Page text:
There may be panic ensuing from rumors of the shortage of food and resources, but what we will never have a shortage of is time to pray, especially for our patients who live in underprivileged areas most affected by this crisis. Our Spiritual Director Pastor PJ reminds us that we can trust God because “He is before all things and in Him all things hold together.” (Colossians 1:17) We are empowered to obey and pray for our leaders. Finally, we must listen to instructions amidst the fast-paced turn of events, even if we have the tendency to complain. However, as believers, we are called to be “quick to hear, slow to speak, and slow to anger.” (James 1:19)

The staff at CURE Philippines desires to set an example of what it’s like to pray, trust, and obey because we serve a God who has the ultimate authority. The more that things may seem out of control, the more God manifests His control. We should be equally more willing to be vessels for Him to show His power to our community, especially to our patients. By exercising obedience to regulations, we keep our patients safe from exposure. We consistently sanitize our facilities, keep our emergency room staffed with team members that can diagnose and give proper referrals, and help transport our essential personnel to keep them from exposure. Most importantly, we contact our patients to pray for them and see how we could help them in any way, during this time of quarantine.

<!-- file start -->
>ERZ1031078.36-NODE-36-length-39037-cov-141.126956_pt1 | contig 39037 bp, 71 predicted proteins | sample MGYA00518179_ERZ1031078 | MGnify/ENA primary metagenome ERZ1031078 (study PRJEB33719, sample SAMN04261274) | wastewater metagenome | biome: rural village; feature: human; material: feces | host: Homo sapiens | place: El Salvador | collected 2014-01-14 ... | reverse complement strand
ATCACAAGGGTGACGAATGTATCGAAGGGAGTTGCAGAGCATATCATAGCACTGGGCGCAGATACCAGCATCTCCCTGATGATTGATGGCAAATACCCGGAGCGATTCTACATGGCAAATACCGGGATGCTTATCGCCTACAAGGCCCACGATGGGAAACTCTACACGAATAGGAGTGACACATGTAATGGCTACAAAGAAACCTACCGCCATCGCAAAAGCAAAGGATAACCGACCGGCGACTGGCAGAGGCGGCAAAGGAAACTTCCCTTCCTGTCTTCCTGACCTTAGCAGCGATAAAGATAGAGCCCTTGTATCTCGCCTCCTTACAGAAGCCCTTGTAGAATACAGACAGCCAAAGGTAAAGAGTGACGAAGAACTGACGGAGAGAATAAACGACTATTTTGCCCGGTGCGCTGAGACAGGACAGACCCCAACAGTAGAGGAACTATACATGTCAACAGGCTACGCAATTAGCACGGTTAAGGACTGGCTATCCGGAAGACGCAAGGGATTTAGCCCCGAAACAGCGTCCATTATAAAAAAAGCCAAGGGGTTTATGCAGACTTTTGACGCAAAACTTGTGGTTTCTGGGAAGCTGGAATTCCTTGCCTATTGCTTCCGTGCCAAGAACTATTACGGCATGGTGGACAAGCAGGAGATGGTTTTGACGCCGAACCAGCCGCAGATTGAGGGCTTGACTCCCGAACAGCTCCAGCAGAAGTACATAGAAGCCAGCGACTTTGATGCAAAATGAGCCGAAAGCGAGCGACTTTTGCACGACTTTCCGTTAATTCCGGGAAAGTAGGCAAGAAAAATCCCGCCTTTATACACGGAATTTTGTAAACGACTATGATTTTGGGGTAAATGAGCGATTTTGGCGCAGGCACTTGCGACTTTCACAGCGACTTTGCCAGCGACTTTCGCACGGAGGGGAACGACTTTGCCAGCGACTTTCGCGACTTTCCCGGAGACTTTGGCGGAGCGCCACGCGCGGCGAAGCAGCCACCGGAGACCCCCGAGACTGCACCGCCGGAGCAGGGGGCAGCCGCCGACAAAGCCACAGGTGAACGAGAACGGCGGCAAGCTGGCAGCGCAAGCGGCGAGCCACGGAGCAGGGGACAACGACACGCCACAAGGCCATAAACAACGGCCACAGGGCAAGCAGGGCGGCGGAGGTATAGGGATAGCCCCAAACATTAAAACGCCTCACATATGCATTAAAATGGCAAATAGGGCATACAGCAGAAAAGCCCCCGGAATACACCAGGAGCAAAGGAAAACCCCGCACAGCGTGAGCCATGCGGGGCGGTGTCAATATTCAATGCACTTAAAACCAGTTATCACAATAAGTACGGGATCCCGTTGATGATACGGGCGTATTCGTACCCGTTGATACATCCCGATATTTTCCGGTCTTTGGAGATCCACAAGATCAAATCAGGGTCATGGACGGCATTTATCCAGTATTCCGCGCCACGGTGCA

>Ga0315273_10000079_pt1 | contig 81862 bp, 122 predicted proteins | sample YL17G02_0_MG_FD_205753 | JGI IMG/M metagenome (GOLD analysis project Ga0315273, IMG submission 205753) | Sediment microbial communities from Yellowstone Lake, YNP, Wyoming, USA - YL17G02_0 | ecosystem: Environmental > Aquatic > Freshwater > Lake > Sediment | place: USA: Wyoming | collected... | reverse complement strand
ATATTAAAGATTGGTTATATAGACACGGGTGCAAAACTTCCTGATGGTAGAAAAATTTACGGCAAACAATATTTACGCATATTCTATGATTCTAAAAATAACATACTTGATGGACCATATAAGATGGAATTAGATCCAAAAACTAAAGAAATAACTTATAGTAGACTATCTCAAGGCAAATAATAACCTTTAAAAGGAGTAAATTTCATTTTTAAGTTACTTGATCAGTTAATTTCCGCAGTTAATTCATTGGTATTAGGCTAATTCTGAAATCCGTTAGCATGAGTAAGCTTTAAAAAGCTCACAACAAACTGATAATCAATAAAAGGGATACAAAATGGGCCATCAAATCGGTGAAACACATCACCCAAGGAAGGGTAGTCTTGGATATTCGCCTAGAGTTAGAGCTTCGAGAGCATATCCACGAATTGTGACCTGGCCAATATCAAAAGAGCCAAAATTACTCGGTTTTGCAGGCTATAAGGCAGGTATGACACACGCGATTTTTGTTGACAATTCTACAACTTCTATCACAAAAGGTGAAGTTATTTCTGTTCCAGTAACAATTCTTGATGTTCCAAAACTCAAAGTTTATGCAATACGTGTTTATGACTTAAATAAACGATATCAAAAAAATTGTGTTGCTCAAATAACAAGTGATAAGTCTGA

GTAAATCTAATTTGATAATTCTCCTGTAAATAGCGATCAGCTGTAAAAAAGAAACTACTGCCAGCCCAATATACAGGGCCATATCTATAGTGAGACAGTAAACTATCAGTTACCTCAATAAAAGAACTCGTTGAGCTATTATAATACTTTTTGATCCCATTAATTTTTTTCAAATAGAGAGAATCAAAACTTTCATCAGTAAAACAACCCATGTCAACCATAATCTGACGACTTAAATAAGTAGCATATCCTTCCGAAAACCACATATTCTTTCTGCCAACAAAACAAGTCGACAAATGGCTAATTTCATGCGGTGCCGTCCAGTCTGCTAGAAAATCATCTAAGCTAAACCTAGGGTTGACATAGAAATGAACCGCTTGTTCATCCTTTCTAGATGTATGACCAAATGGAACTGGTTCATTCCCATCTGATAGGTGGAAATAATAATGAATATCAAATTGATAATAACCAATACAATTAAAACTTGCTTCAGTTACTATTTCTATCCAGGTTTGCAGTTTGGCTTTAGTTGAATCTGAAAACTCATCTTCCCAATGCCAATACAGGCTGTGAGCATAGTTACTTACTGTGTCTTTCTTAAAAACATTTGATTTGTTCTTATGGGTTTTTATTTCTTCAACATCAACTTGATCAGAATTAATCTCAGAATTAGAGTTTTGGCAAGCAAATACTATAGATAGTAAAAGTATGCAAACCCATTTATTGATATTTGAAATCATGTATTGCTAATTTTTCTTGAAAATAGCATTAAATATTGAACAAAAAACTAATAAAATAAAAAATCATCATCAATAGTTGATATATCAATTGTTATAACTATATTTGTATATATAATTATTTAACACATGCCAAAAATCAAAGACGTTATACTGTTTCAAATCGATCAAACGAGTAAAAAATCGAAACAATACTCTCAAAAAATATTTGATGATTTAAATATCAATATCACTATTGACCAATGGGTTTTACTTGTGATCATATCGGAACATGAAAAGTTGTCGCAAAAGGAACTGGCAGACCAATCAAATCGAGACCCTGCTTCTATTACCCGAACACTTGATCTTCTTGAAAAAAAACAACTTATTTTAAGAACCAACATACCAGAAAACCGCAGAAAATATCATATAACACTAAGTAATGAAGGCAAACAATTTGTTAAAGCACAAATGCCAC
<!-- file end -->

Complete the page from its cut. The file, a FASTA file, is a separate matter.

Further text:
Time for prayer is now, and we at CURE Philippines join the rest of the CURE network and the body of Christ in praying for our communities and for the world. Our spiritual ministry department is devoted to sharing devotionals for our staff to engage with, especially those working from home or taking vacation leave to stay in with their families. We may not be seeing our patients regularly, but we are praying for them daily. 

In the midst of fear and uncertainty, how can our CURE network in the Philippines still stay true to its mission? Could it be that, while physical healing within our facility may be less visible during this season, God is moving as a spiritual Healer in our lives? In every staff member, there has been more room to grow spiritually by trusting God and obeying His Word to not be anxious in everything but letting every request be made known to God in prayer. Amidst this lockdown, I rejoice knowing that God continues to heal our hearts as He gives us opportunities during this pandemic to submit to His authority and continue to serve others with joy.

We are still healing and helping, but everything looks a lot different during this global pandemic.


About the Tebow CURE Hospital

Contact Us

Tebow CURE’s mission is to provide every child living with a disability the physical, emotional, and spiritual care they need to heal. If you have questions about becoming a patient or a partner with CURE, please contact us.

Translate »